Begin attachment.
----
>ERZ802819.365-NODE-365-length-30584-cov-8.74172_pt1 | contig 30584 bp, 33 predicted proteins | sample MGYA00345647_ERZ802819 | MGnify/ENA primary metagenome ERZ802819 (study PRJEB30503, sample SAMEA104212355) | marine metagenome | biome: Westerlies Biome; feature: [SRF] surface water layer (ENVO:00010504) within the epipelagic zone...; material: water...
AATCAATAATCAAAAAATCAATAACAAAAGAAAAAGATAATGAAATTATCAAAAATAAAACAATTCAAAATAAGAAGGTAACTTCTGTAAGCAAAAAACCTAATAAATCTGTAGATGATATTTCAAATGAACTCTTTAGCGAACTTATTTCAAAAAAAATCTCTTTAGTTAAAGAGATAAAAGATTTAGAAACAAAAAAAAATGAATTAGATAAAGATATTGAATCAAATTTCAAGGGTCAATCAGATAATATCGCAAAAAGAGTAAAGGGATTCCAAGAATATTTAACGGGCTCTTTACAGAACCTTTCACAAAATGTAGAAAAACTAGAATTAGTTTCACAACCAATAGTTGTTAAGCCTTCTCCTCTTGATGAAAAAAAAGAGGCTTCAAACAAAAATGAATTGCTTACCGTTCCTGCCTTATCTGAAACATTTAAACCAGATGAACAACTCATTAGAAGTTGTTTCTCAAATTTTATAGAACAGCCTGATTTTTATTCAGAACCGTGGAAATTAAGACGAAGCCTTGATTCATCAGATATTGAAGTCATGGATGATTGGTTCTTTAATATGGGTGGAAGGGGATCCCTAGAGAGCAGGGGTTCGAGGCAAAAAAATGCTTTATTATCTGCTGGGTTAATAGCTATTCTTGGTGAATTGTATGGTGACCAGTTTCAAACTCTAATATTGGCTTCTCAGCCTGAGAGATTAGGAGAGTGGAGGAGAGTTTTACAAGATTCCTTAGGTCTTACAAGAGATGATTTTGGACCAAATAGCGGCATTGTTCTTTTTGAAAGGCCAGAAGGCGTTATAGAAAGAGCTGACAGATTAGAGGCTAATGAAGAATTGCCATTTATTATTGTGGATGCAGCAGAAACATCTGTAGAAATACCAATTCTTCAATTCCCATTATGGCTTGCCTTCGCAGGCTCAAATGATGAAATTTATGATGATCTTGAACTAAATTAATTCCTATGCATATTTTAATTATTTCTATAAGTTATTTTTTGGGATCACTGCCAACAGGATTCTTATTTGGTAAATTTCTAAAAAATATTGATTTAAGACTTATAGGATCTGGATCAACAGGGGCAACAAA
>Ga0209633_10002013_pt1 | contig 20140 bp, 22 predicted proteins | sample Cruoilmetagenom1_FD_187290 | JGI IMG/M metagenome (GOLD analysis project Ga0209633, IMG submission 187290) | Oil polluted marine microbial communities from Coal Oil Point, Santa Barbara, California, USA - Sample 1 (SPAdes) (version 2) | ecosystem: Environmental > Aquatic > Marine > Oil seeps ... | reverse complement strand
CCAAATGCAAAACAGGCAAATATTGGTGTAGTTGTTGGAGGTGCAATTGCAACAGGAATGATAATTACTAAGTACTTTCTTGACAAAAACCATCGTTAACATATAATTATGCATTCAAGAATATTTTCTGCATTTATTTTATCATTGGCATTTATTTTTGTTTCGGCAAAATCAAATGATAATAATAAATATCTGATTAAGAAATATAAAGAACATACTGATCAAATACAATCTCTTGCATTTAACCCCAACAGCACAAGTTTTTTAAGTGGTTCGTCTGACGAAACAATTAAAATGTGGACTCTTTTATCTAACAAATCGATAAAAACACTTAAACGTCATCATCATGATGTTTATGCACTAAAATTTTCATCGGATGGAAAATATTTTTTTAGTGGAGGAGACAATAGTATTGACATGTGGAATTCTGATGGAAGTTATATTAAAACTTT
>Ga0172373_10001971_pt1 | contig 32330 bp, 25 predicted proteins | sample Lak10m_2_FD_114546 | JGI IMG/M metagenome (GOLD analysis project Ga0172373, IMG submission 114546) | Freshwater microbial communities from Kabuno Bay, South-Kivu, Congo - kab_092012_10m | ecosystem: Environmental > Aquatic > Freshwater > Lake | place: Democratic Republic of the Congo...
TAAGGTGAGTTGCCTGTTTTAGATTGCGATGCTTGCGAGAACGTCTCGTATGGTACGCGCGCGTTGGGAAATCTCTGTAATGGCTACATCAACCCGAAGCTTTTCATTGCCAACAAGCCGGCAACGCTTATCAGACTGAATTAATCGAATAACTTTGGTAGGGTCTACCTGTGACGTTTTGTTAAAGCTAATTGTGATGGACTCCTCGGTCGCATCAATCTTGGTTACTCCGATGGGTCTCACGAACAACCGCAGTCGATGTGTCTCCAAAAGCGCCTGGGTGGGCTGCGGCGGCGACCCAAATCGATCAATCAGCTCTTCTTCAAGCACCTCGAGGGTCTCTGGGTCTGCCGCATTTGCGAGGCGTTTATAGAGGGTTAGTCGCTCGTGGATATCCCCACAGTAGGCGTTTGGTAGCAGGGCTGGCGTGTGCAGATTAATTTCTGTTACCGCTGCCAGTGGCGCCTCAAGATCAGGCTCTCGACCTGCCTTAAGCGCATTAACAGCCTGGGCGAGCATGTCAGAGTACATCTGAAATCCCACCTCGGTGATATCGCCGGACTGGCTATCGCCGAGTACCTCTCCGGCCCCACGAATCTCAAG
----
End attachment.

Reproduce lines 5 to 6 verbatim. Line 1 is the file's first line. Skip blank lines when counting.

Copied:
>Ga0172373_10001971_pt1 | contig 32330 bp, 25 predicted proteins | sample Lak10m_2_FD_114546 | JGI IMG/M metagenome (GOLD analysis project Ga0172373, IMG submission 114546) | Freshwater microbial communities from Kabuno Bay, South-Kivu, Congo - kab_092012_10m | ecosystem: Environmental > Aquatic > Freshwater > Lake | place: Democratic Republic of the Congo...
TAAGGTGAGTTGCCTGTTTTAGATTGCGATGCTTGCGAGAACGTCTCGTATGGTACGCGCGCGTTGGGAAATCTCTGTAATGGCTACATCAACCCGAAGCTTTTCATTGCCAACAAGCCGGCAACGCTTATCAGACTGAATTAATCGAATAACTTTGGTAGGGTCTACCTGTGACGTTTTGTTAAAGCTAATTGTGATGGACTCCTCGGTCGCATCAATCTTGGTTACTCCGATGGGTCTCACGAACAACCGCAGTCGATGTGTCTCCAAAAGCGCCTGGGTGGGCTGCGGCGGCGACCCAAATCGATCAATCAGCTCTTCTTCAAGCACCTCGAGGGTCTCTGGGTCTGCCGCATTTGCGAGGCGTTTATAGAGGGTTAGTCGCTCGTGGATATCCCCACAGTAGGCGTTTGGTAGCAGGGCTGGCGTGTGCAGATTAATTTCTGTTACCGCTGCCAGTGGCGCCTCAAGATCAGGCTCTCGACCTGCCTTAAGCGCATTAACAGCCTGGGCGAGCATGTCAGAGTACATCTGAAATCCCACCTCGGTGATATCGCCGGACTGGCTATCGCCGAGTACCTCTCCGGCCCCACGAATCTCAAG